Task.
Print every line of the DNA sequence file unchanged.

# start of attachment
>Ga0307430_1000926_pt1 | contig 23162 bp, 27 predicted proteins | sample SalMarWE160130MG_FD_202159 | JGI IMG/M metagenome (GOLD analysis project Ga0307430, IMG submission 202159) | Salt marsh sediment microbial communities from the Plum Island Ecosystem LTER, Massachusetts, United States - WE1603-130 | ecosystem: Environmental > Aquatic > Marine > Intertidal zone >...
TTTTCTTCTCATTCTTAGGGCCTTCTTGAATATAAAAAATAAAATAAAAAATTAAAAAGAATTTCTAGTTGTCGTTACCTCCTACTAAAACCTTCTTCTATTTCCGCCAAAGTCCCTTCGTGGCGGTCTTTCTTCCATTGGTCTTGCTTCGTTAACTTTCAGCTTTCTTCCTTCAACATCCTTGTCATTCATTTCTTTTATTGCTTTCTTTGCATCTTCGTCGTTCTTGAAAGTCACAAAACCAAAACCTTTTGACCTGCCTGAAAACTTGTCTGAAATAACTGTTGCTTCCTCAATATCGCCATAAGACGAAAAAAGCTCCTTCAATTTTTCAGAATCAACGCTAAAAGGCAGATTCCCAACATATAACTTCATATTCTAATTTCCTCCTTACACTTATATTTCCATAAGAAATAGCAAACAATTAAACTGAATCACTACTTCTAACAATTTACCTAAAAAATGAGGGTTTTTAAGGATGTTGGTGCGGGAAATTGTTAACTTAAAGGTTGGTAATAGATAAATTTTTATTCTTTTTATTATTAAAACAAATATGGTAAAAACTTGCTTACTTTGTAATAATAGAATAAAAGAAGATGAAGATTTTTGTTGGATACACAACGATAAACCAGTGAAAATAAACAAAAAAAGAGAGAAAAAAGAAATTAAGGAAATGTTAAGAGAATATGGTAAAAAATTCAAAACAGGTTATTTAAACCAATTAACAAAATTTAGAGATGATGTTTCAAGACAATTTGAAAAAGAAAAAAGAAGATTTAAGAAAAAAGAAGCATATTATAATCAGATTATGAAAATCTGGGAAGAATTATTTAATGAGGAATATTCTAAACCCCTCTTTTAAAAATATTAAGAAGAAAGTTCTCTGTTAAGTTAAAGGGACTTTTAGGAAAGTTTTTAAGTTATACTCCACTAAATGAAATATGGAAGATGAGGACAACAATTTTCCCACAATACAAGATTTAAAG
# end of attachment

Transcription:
>Ga0307430_1000926_pt1 | contig 23162 bp, 27 predicted proteins | sample SalMarWE160130MG_FD_202159 | JGI IMG/M metagenome (GOLD analysis project Ga0307430, IMG submission 202159) | Salt marsh sediment microbial communities from the Plum Island Ecosystem LTER, Massachusetts, United States - WE1603-130 | ecosystem: Environmental > Aquatic > Marine > Intertidal zone >...
TTTTCTTCTCATTCTTAGGGCCTTCTTGAATATAAAAAATAAAATAAAAAATTAAAAAGAATTTCTAGTTGTCGTTACCTCCTACTAAAACCTTCTTCTATTTCCGCCAAAGTCCCTTCGTGGCGGTCTTTCTTCCATTGGTCTTGCTTCGTTAACTTTCAGCTTTCTTCCTTCAACATCCTTGTCATTCATTTCTTTTATTGCTTTCTTTGCATCTTCGTCGTTCTTGAAAGTCACAAAACCAAAACCTTTTGACCTGCCTGAAAACTTGTCTGAAATAACTGTTGCTTCCTCAATATCGCCATAAGACGAAAAAAGCTCCTTCAATTTTTCAGAATCAACGCTAAAAGGCAGATTCCCAACATATAACTTCATATTCTAATTTCCTCCTTACACTTATATTTCCATAAGAAATAGCAAACAATTAAACTGAATCACTACTTCTAACAATTTACCTAAAAAATGAGGGTTTTTAAGGATGTTGGTGCGGGAAATTGTTAACTTAAAGGTTGGTAATAGATAAATTTTTATTCTTTTTATTATTAAAACAAATATGGTAAAAACTTGCTTACTTTGTAATAATAGAATAAAAGAAGATGAAGATTTTTGTTGGATACACAACGATAAACCAGTGAAAATAAACAAAAAAAGAGAGAAAAAAGAAATTAAGGAAATGTTAAGAGAATATGGTAAAAAATTCAAAACAGGTTATTTAAACCAATTAACAAAATTTAGAGATGATGTTTCAAGACAATTTGAAAAAGAAAAAAGAAGATTTAAGAAAAAAGAAGCATATTATAATCAGATTATGAAAATCTGGGAAGAATTATTTAATGAGGAATATTCTAAACCCCTCTTTTAAAAATATTAAGAAGAAAGTTCTCTGTTAAGTTAAAGGGACTTTTAGGAAAGTTTTTAAGTTATACTCCACTAAATGAAATATGGAAGATGAGGACAACAATTTTCCCACAATACAAGATTTAAAG